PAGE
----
Format war plaguing DVD recorders

, posted: 2-Apr-2004 22:53

This looks set to be the year of the DVD recorder as prices come down to levels that make it attractive for consumers to upgrade from video-cassette recorders. But sales of DVD recorders have been bedevilled by a media format war. Unlike recordable compact discs, buyers have to choose between three mutually incompatible media formats.

At first, there was DVD-Ram and DVD-Recordable/Re-Writeable (also known as DVD Minus), but a third format appeared in 2001, the DVD+R/RW (or DVD Plus).

Why the different formats? DVD recording spells big money. In-Stat/MDR estimates 10 million recorders will be sold worldwide this year, rising to 19 million next year. Controlling the dominant DVD recording format is crucial for vendors in the competitive home electronics market.

What do buyers think of the format wars? According to David Bunzel, of DVD market analysts Santa Clara Consulting Group in the United States, "people don't buy DVD video-recorders by formats. They buy them for what they can do and possibly favour a brand because of awareness, features or price".

Computers, which people use for video editing, add to the compatibility confusion. DVD Minus and Plus drives are the most common in computers, with only a few brands producing DVD-Ram drives. Recognising that buyers are put off by the format war, manufacturers are offering dual-format players that eliminate the worst problems, but still carry significant drawbacks.

Dual-format DVD-Ram machines also record on DVD Minus discs, which play back on most other DVD players and drives, including DVD Plus/Minus dual-format recorders. But while they play back Minus discs, many DVD Plus/Minus recorders only record in the Plus format. If you want  Minus recording as well, look for a true dual-format recorder.

Unfortunately, it looks like the format silliness may carry over to the next generation DVD recorders. These will pack 15 to 50 gigabytes on a single disc, or five to 10 times the present amount, and use shorter wavelength blue lasers.

This time around, electronics giants Toshiba and NEC have broken ranks with the rest of the industry. They are behind the Advanced Optical Disc (AOD) or High Definition DVD (HD-DVD) standard, while everyone else is backing the Blu-Ray standard. Blu-Ray looks like the winner, thanks to extensive industry support. Sony already has a very expensive recorder for sale in Japan.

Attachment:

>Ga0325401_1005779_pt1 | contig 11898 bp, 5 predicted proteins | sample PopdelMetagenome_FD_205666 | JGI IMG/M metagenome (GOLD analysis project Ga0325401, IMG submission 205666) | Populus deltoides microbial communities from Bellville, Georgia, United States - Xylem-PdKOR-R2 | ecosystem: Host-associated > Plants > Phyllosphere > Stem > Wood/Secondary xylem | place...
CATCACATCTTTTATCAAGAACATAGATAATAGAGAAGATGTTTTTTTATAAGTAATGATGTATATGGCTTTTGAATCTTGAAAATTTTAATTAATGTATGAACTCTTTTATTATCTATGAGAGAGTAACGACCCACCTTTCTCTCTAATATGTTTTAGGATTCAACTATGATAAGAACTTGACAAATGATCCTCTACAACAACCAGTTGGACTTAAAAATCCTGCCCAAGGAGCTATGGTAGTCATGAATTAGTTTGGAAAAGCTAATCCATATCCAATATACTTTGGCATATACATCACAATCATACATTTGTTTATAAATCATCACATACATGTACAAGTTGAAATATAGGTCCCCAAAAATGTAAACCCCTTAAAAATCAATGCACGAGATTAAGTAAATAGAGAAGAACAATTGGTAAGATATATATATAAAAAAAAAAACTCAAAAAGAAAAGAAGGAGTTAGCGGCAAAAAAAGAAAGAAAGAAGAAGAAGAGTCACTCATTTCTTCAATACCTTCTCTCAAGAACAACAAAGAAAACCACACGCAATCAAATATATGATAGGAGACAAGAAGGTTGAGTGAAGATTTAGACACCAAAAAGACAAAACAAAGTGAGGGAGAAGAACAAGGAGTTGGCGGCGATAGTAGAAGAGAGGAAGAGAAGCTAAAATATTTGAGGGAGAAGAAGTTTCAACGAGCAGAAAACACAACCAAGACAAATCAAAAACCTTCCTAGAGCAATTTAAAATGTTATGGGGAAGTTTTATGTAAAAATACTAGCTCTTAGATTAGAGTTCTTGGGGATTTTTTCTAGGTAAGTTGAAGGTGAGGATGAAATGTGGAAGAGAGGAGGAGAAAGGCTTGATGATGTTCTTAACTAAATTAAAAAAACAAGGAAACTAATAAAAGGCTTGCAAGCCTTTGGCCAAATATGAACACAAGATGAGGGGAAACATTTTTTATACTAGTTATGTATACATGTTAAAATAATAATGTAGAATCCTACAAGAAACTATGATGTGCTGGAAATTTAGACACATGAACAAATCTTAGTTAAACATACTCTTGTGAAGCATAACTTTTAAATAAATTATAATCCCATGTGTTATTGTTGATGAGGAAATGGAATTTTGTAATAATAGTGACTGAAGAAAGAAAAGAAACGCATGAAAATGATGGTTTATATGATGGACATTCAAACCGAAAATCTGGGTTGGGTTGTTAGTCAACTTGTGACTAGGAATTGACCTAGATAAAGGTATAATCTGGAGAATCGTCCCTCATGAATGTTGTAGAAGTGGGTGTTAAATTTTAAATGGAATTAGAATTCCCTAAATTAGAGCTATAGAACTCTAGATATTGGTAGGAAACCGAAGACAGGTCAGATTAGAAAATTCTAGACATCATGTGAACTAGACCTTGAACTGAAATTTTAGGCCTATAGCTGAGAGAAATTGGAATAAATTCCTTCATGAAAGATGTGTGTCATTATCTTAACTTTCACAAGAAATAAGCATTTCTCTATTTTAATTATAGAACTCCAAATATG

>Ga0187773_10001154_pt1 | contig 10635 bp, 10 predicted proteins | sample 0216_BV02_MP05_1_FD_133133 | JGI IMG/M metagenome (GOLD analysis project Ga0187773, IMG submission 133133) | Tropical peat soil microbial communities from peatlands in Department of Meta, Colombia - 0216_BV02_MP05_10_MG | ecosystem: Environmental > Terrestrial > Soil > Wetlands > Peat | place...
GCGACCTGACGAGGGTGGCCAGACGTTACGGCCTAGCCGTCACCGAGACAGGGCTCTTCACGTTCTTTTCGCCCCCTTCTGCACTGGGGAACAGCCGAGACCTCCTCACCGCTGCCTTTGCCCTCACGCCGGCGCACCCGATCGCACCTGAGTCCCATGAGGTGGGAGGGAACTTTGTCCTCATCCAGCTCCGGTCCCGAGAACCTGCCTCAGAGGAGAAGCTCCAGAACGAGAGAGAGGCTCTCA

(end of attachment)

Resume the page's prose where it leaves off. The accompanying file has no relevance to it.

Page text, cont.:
DVD-Ram/DVD Minus or DVD-Ram/DVD-R/RW
Although you can get DVD-Ram/DVD-Minus dual format recorders from Toshiba and Hitachi, in New Zealand only machines from Panasonic are available. Computer DVD-Ram drives are uncommon as well.


* Ram stands for random access memory. For DVD-Ram, this translates into great features such as time-slip and being able to watch recorded programmes while recording others simultaneously, plus easy video editing.
* Bridges compatibility gap with DVD Minus format.
* Durability - DVD-Ram discs can be rewritten up to a 100,000 times.


* Only DVD Minus discs play back in non-DVD-Ram players and computer DVD drives. You have to copy over the content from DVD-Ram to DVD Minus discs for compatibility.
* DVD-Ram discs cost more than Plus and Minus ones.
* A hard disk-equipped DVD recorder offers the same features as DVD-Ram.

Dual-format recorders for the DVD Plus and Minus formats are available from many makers, from multinationals such as Sony and Philips to lesser-known Far Eastern brands.

Large computer manufacturers such as Dell and Hewlett-Packard are also backing the DVD Plus format, which should ensure compatibility.


* DVD Plus discs play back in most DVD players and computer DVD drives, making it easy to share recordings. DVD Plus is the only format supported by Microsoft.
* Playback of DVD Minus discs.
* Many more vendors backing the standard, which is driving prices for recorders down.
* DVD Plus media cheaper than DVD-Ram.


* In disc-only recorders, no time-slip or watching and recording simultaneously; a hard disk is needed for these and other features available to DVD-Ram recorders.
* Most recorders cannot record to DVD Minus as well as Plus RW discs.
* Media not as durable as DVD-Ram; RW discs can only be rewritten about 1000 times.


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Nokia N9 reviewed

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